I have never considered myself as being creative and least of all being an artist. I didn’t even think about the possibility that I was a writer and if you would have asked me what I wanted to do in life, I would have answered that I would like to be a flight attendant. Later on I found out that they don’t actually have any time for themselves, so I gave up that idea and wanted to be a translator (which I did later). When I was in the 5th grade our literature teacher asked us to create a story that had no characters in it. I thought it was amazing and as soon as I got home I grabbed a pen and wrote my first short story. I still have it, neatly placed in a book and honestly I still love it. I remember when I gave my teacher the story he looked at me from under the glasses and said with a grave and proud voice: “A writer huh? You should think about that”. Of course a dumb smile got stuck on my face when hearing his words, but I didn’t pay any attention to the comment, I just thought I did a good job.
When teenage years hit me, I had to unload all my sadness and hormones on something; so I started writing poetry. Oh yes, I was writing exactly what I hated, that romantic shit with love all around it, but it made me feel so good. I hated being a teenager and everyone else seemed to want to make it even more complicated than it was, so my pen, some paper to write on and tones of books to read were all the things I needed for a while (that is when love;s butterflies didn’t hit me). By the time I was a student, writing became something I had lost, but reading was still a must in my life, so I started thinking what job can I have that will allow me to read all the time; and that’s how I became a translator. I was still writing a short story now and then, but nothing that fed my inside fire because I had nothing else to unleash. But then the sadness of losing someone I loved hit so hard that I couldn’t focus on anything else except “napkin thoughts”; I used to call them like that because whenever I was out with friends I had nothing to write on, so I was grabbing the napkins on the table and wrote on them. That is how my first book came to life, on napkins and lots of cheap vodka shots. I remembered my teacher at some point and wanted nothing else then find him and tell him that I indeed felt as a writer, but I just never knew it.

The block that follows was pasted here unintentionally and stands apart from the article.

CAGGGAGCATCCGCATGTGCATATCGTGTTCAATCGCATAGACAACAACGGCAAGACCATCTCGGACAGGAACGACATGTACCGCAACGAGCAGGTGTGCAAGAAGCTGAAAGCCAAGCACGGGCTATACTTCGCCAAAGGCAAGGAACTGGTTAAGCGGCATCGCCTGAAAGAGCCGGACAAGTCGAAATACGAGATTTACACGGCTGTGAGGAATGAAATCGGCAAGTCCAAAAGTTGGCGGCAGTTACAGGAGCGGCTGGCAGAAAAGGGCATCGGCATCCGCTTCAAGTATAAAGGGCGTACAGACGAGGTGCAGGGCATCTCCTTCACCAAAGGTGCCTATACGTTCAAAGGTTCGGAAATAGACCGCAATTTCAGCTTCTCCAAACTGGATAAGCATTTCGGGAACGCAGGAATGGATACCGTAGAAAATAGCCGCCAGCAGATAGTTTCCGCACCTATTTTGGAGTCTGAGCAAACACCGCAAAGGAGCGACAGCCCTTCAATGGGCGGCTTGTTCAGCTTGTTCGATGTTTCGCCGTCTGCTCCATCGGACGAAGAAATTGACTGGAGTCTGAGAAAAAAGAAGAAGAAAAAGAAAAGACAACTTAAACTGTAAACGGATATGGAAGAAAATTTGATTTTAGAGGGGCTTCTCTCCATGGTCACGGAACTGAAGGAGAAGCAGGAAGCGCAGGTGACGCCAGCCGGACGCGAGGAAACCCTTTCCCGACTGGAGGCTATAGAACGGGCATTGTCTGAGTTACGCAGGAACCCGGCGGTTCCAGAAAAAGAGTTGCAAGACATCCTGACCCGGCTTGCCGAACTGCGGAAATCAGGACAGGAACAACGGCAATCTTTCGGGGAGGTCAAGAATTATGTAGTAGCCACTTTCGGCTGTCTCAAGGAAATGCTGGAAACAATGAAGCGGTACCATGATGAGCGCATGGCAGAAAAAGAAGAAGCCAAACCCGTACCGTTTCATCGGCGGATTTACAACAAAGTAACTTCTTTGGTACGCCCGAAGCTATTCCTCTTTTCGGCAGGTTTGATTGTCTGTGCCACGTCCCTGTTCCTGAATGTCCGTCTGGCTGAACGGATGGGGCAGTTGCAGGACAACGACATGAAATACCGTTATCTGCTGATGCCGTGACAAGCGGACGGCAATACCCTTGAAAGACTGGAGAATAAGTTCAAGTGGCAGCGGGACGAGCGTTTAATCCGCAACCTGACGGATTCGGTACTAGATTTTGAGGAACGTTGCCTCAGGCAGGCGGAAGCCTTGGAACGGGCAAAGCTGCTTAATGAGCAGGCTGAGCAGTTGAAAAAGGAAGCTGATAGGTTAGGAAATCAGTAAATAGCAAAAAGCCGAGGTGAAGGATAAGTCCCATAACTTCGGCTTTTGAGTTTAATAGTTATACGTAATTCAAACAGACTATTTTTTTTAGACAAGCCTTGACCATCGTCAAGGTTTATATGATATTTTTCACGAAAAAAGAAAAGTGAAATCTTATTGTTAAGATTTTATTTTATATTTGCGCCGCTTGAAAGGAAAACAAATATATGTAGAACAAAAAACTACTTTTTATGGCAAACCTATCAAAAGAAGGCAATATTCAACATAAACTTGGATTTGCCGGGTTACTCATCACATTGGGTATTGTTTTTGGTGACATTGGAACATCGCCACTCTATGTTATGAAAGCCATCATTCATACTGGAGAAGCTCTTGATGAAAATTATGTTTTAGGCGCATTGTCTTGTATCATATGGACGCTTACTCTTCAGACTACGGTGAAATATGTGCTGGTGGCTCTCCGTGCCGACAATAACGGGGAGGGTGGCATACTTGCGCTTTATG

I have to tell you that in my country, in the last couple of decades, creativity is not encouraged in any way. If you call yourself a writer or an artist of any kind, everyone will grab a stone and throw it just next to you because you are not even worth to be hit by their stone. So, when I came to Florence, although I was published I never said who I really was and what I enjoyed doing because I was used to hiding it. But all in all, where does this need come from? Why don’t we all have it? Why do you feel the need to unleash yourself into something creative and not in a cheap conversation to a supposedly friend? How do you know who you are before becoming…? When do you understand that you are not whole without filling that empty space with any form of art? Does anyone have an answer to these questions?